Midweek Musing. Restoring Wholeness

I read today that the English 'to heal' has its linguistic origins in Old English with a meaning of 'to make whole', rather than 'to cure', for which it 'to heal' is sometimes used today.

This week's midweek musing is inspired by the experience of being home, where I am seeking to nurture myself back to healing and wholeness.

What are the things that make you whole? What leads you towards healing?

Where do you go?

Who do you speak to, listen to, sit with, see?

How do you recover, rejeuvenate, recharge?

Why heal and be whole?

Talking with a friend today we noted the idolisation of self-giving in some parts of Christian tradition. The church encourages the giving of time to turning up at every event, the sharing of expertise on every committee, the using of every one of your gifts and even doing things that aren't your gift at all.

Why do you need to spend time and energy on yourself?

For a start, if you are not healthy and whole, you won't have energy to turn up, your ability to utilise your expertise will be diminished, and you will not perform your gifts at their best.

More, though, as Heather said today, if you don't care for yourself, given that we are integrated beings whose health is interwoven with the health of others in our communities, how can you encourage another to care for themselves? There is an implicit 'love yourself' in the command to 'love others', which is so closely tied to the command to 'love the Divine'.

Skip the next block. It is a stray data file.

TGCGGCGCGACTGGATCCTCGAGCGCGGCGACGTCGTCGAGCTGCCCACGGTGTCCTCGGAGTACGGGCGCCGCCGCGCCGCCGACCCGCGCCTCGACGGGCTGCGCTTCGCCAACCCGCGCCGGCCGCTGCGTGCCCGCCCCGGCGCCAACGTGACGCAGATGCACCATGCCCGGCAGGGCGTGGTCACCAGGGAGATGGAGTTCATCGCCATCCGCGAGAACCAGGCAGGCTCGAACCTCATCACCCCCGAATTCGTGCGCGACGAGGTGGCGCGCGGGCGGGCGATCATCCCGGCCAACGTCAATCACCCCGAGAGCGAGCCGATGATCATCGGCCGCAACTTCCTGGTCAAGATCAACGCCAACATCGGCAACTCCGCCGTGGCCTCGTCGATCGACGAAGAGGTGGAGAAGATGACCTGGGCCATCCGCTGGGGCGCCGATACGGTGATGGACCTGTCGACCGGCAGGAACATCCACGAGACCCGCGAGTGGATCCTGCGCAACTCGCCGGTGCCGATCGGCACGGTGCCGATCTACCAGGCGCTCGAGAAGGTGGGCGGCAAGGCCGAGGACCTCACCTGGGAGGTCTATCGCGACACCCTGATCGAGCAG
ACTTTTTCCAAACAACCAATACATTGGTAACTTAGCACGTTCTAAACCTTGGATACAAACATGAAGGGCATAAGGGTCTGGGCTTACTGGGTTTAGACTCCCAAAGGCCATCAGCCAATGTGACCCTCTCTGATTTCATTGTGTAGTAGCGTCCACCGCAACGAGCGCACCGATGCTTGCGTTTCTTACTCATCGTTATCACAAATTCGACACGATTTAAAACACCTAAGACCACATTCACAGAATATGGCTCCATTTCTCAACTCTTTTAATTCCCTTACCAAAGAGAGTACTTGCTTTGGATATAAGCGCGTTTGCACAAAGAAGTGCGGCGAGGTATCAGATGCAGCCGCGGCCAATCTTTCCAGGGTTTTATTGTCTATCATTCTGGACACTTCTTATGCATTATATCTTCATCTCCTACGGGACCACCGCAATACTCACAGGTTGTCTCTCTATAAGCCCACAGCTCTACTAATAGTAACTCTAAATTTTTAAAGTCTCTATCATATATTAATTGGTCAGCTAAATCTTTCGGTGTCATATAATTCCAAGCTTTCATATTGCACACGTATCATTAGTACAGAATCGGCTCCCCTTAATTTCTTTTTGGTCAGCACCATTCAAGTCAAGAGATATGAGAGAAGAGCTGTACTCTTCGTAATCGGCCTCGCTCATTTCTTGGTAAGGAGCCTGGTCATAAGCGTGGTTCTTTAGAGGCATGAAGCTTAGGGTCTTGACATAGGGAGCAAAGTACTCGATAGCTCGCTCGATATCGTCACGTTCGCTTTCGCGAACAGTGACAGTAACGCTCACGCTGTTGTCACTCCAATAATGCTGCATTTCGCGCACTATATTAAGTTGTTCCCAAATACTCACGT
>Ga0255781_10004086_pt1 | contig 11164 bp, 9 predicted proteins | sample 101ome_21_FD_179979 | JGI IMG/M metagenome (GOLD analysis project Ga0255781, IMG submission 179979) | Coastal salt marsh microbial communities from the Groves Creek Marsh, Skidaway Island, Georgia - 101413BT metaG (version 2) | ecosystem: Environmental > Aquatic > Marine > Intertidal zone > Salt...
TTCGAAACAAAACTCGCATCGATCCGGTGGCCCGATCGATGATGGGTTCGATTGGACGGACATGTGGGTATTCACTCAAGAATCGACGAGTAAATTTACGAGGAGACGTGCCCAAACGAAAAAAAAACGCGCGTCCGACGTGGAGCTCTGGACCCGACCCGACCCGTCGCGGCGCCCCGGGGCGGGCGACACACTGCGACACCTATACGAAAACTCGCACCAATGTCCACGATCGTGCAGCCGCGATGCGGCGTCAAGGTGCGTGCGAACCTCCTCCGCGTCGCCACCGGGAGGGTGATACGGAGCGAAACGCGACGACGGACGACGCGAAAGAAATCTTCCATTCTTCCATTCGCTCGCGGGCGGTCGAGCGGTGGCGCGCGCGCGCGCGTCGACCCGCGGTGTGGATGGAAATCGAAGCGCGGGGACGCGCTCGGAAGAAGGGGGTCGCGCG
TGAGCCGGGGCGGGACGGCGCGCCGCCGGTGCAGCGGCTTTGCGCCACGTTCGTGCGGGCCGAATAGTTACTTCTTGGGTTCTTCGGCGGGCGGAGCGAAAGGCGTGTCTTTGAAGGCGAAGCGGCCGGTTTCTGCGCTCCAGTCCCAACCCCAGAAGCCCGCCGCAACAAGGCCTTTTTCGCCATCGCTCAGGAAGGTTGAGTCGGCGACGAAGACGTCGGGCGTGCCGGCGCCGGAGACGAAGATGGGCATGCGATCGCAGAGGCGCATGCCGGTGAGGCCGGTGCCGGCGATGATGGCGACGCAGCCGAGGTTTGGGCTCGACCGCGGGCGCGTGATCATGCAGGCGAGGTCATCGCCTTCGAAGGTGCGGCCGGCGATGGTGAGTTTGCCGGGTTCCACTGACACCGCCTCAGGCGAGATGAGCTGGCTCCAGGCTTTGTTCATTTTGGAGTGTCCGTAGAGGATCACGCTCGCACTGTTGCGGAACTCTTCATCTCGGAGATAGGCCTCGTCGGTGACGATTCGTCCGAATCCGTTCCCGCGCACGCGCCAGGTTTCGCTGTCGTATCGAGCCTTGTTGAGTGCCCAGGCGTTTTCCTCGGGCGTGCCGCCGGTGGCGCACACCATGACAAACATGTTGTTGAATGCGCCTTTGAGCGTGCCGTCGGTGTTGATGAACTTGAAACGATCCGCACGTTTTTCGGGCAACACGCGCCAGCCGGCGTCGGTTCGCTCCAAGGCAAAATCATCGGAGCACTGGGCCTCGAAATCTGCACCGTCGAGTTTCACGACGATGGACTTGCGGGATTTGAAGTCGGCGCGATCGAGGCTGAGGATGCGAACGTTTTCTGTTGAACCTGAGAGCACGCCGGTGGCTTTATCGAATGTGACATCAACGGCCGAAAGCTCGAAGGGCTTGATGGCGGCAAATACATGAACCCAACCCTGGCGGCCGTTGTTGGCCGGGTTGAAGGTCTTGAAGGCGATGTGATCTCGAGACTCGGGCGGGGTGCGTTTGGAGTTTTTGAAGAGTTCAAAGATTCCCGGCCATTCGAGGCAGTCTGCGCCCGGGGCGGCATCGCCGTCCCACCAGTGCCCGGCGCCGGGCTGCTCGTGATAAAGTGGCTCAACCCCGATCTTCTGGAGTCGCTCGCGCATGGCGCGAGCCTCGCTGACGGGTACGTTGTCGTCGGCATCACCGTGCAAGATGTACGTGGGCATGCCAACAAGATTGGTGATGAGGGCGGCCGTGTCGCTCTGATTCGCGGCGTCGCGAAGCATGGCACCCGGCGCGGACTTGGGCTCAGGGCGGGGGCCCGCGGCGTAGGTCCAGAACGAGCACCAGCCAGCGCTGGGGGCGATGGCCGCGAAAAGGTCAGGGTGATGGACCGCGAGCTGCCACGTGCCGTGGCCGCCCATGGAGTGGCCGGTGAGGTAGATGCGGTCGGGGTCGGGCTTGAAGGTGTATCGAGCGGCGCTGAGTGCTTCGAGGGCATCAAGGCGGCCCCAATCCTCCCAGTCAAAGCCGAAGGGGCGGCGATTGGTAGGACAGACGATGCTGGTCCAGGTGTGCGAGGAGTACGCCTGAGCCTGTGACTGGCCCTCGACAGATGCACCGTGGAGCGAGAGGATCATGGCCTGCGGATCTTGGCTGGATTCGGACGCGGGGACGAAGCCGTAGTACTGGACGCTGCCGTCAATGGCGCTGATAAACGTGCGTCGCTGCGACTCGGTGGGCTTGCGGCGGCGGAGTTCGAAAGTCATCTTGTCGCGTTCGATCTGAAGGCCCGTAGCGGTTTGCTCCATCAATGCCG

A community is only as healthy as its individuals; an individual's health is nurtured by healthy community.

Integrated. Interwoven.

God tells the people of Israel they will be holy because God is holy. As I prepare the letter to the Romans for performance in 2016, I am adapting the language for 21st century audiences. I am using 'holiness' for God's action of making us 'right' with God (righteousness, justification): the Holy One welcomes us into holiness and this is a making 'right', a restoring to wholeness.

Holy One – Holy Three welcomes us into the holiness of their dance of love and interdependence. We need to be whole so that we are all whole. It is the driving action of the Divine, that we would be healed, well: whole.

So where will you go this week to restore your wholeness?

Who will you spend time with?

How will you care for yourself?

For those you care for will be restored to wholeness along with you in your wellbeing, as you are with them in theirs.


Heather said…
So many small and large thoughts to consider.
How do you recover, rejuventate, recharge?
How do you give of yourself enough and avoid idolising excessive self-giving?
How do you respect your own need for wholeness as a part of respect for an integrated universe?
We do not exist in isolation.
Thanks, Sarah.

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